Winkler chamber C00716

David Winkler (b.1948)
Piano Quintet (2013)
Cello Sonata (2010)
Light Sonatina for piano (2020)
rec. 2010, New York City; 2020, London
Da Vinci Classics C00716 [58]

David Winkler is a known quantity in some circles. If his name is not known to you then his website is there to be consulted and there’s a generous Naxos American Classics disc (8.559383) of his Piano Concerto and another concerto, Elements Concerti (I have not heard this).

The booklet accompanying this disc, which is in English only, discourses on the works and artists bound up in this project. There’s no scene-setting about Winkler. Now in his seventies, he is an alumnus of Columbia University in New York City and has studied at Conservatorio Cherubini in Florence, Italy and University of California, Los Angeles. Commissions from across the globe have not been in short supply. He has also benefited from a Leonard Bernstein Composer Fellowship, a Fromm Foundation Commission, the BMI Young Composer Award and a special ASCAP award. He has been Composer-in-residence with the Aspen Music Festival, the Banff Centre, Opera/Omaha (1996 and 1997), the Chautauqua Opera and the Lincoln Center Institute. His worklist bristles with five symphonies, six operatic works, pages and pages of concertos and chamber music including three string quartets. He has written a lot.

We are here afforded one hour in the company of Winkler’s chamber music. The half-hour Piano Quintet is in three movements and was commissioned by the Martha Argerich Festival (Lugano, Switzerland). It’s a work of the utmost seriousness, which is not to say stolid or dull. It plunges the listener into an exhaustingly thicketed forest. The wind does indeed ply the saplings double: “The tree of man was never quiet”. With music that is redolent of Shostakovich and Weinberg, Winkler maintains the pounding intensity even when he allows the music some pianissimo. The middle Adagio is an oasis of not-quite calm and seems to trace the halting progression of our anti-hero looking over his or her shoulder. Is there something wicked this way coming? In fact, as it progresses this movement attains a hard-won beauty. In the final Allegro – cf the opening Allegretto – there is more of that pressurised intensity. Gentler tributaries are incoming this time – seemingly from the Adagio. Torment wins out over any more self-effacing emotional material. At the end a great assertion of power arises.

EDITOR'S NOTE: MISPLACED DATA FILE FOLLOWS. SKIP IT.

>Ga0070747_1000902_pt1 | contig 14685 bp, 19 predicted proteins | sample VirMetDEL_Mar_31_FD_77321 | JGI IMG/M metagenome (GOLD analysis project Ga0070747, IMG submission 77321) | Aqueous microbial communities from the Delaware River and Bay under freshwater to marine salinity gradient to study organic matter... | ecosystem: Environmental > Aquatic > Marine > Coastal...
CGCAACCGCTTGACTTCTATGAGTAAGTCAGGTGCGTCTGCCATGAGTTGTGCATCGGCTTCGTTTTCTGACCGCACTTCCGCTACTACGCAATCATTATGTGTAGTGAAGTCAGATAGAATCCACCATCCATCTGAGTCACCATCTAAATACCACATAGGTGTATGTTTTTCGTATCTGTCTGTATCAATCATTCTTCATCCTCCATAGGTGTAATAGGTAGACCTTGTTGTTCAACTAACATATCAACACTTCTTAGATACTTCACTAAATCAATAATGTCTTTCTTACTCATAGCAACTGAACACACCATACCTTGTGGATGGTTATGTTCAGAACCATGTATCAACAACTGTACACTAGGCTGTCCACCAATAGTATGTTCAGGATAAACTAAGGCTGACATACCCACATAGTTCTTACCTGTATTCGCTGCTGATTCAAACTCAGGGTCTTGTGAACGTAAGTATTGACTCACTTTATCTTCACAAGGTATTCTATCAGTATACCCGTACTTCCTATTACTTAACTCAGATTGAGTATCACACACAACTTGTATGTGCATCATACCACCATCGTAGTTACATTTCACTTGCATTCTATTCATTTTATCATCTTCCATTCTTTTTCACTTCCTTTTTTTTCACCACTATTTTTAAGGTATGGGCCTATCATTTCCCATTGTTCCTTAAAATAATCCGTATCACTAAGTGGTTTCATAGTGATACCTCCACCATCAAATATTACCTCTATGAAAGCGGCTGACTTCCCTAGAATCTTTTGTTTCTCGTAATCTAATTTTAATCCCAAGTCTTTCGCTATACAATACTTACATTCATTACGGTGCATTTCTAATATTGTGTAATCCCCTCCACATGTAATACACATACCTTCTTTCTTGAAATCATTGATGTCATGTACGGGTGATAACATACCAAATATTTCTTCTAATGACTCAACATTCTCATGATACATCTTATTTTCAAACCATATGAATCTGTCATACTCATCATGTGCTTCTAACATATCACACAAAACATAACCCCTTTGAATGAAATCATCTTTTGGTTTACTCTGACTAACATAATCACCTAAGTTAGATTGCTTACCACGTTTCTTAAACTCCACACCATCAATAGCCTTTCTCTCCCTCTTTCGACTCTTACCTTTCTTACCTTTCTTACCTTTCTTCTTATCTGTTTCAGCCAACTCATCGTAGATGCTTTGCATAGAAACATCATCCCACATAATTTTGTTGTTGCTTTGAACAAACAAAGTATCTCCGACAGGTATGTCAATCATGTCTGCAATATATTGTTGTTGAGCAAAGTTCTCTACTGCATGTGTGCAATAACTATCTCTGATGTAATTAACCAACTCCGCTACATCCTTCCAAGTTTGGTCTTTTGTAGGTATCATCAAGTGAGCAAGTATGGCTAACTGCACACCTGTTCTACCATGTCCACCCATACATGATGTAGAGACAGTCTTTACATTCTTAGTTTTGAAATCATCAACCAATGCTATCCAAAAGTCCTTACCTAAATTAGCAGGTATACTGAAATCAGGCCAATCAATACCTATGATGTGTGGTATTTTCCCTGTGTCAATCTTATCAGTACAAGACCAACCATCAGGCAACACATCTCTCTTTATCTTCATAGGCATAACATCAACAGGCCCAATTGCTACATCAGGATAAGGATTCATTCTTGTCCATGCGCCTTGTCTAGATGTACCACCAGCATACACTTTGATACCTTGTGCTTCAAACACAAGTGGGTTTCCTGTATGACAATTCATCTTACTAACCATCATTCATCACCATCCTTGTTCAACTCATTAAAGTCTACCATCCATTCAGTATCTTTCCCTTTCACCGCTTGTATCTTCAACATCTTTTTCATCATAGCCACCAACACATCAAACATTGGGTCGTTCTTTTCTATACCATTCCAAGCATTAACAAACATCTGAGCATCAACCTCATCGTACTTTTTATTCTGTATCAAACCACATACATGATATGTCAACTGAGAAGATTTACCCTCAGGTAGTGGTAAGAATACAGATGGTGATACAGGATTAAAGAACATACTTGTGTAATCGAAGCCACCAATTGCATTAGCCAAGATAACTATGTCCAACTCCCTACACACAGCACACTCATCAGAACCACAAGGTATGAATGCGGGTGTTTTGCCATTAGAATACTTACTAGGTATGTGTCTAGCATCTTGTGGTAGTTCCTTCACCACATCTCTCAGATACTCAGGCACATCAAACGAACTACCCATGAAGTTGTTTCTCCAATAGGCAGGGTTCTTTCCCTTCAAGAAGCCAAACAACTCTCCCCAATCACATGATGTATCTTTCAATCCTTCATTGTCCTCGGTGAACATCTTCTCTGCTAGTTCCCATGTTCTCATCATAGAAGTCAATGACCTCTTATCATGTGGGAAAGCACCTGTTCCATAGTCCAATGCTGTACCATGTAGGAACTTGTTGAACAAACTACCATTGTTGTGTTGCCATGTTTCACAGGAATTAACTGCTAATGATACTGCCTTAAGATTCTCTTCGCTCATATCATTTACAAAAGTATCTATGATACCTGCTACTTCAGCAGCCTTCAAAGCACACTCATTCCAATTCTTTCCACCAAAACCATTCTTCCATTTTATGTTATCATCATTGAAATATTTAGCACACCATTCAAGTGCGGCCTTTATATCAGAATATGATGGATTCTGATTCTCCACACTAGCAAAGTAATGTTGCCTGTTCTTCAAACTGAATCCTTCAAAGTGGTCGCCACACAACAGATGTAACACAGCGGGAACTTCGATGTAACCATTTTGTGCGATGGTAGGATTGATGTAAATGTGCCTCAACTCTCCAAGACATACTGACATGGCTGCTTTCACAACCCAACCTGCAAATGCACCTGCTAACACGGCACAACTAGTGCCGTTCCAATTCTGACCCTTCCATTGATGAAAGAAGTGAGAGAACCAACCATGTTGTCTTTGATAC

The impassioned playing and language that typifies the first two of these three works plays well to the Russian influences already mentioned. However in the case of the single-movement Cello Sonata this is mixed with a voice uncannily close to that of the Beethoven of the Waldstein and Appassionata. Another influence emerges from this work, written three years before the Quintet. That is a singing Chopin-like line, but even that is subjugated by Winkler’s currency of tormented passions in the final pages. The little Light Sonatina to some extent comes as we have paid the price with the tormented emotions that play to the high cordillera of the Cello Sonata and the Quintet. Even then the ‘light’ does not denote relaxation – or perhaps it does by comparison with the other two works.

The sound, which is uniform across the three works, is exceptionally vivid and has an impact that reaches out and ‘invades’ the listener’s personal space. As for the musicians, it is a tribute to the composer and to them that I can easily imagine these works being tackled by the likes of Richter, the Borodin and Beethoven Quartets and Rostropovich in all in their super-octane Soviet days.

Rob Barnett

Availability: Da Vinci

Quintet: Alessandro Viale (piano), Manuel De Almeida-Ferrer (violin), Ignazio Alayza (viola), Urška Horvat (cello), Valentina Ciardelli (double bass)

Sonata: Andrey Tchekmazov (cello), Svetlana Gorokhovich (piano)

Sonatina: Gabriele Baldocci (piano)